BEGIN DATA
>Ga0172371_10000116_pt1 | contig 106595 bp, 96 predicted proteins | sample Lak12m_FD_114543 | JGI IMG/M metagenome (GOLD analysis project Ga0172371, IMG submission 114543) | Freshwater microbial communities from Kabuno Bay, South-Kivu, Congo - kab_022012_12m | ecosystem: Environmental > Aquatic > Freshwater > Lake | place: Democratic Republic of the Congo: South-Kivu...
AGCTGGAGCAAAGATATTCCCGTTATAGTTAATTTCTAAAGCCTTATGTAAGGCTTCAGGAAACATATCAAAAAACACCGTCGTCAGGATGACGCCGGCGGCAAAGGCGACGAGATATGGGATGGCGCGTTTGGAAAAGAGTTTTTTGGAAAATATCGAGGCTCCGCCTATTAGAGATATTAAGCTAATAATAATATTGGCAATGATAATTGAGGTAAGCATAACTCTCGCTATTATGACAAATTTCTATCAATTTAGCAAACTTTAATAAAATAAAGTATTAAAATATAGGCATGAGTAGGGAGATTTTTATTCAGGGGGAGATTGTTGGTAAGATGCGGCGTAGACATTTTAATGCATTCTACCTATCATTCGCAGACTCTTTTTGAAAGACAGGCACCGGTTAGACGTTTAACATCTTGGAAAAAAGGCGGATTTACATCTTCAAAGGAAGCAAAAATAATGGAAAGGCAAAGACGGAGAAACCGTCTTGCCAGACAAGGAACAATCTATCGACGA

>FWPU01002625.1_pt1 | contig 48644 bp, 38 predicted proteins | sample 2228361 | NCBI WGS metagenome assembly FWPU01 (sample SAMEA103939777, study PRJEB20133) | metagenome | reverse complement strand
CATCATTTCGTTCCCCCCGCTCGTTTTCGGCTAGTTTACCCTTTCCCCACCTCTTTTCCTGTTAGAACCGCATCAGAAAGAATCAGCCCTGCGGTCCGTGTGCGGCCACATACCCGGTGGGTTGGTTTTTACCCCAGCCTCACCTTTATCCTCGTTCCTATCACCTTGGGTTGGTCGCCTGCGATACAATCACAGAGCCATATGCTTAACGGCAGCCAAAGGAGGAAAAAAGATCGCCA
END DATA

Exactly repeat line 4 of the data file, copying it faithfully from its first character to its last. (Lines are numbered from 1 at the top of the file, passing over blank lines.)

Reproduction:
CATCATTTCGTTCCCCCCGCTCGTTTTCGGCTAGTTTACCCTTTCCCCACCTCTTTTCCTGTTAGAACCGCATCAGAAAGAATCAGCCCTGCGGTCCGTGTGCGGCCACATACCCGGTGGGTTGGTTTTTACCCCAGCCTCACCTTTATCCTCGTTCCTATCACCTTGGGTTGGTCGCCTGCGATACAATCACAGAGCCATATGCTTAACGGCAGCCAAAGGAGGAAAAAAGATCGCCA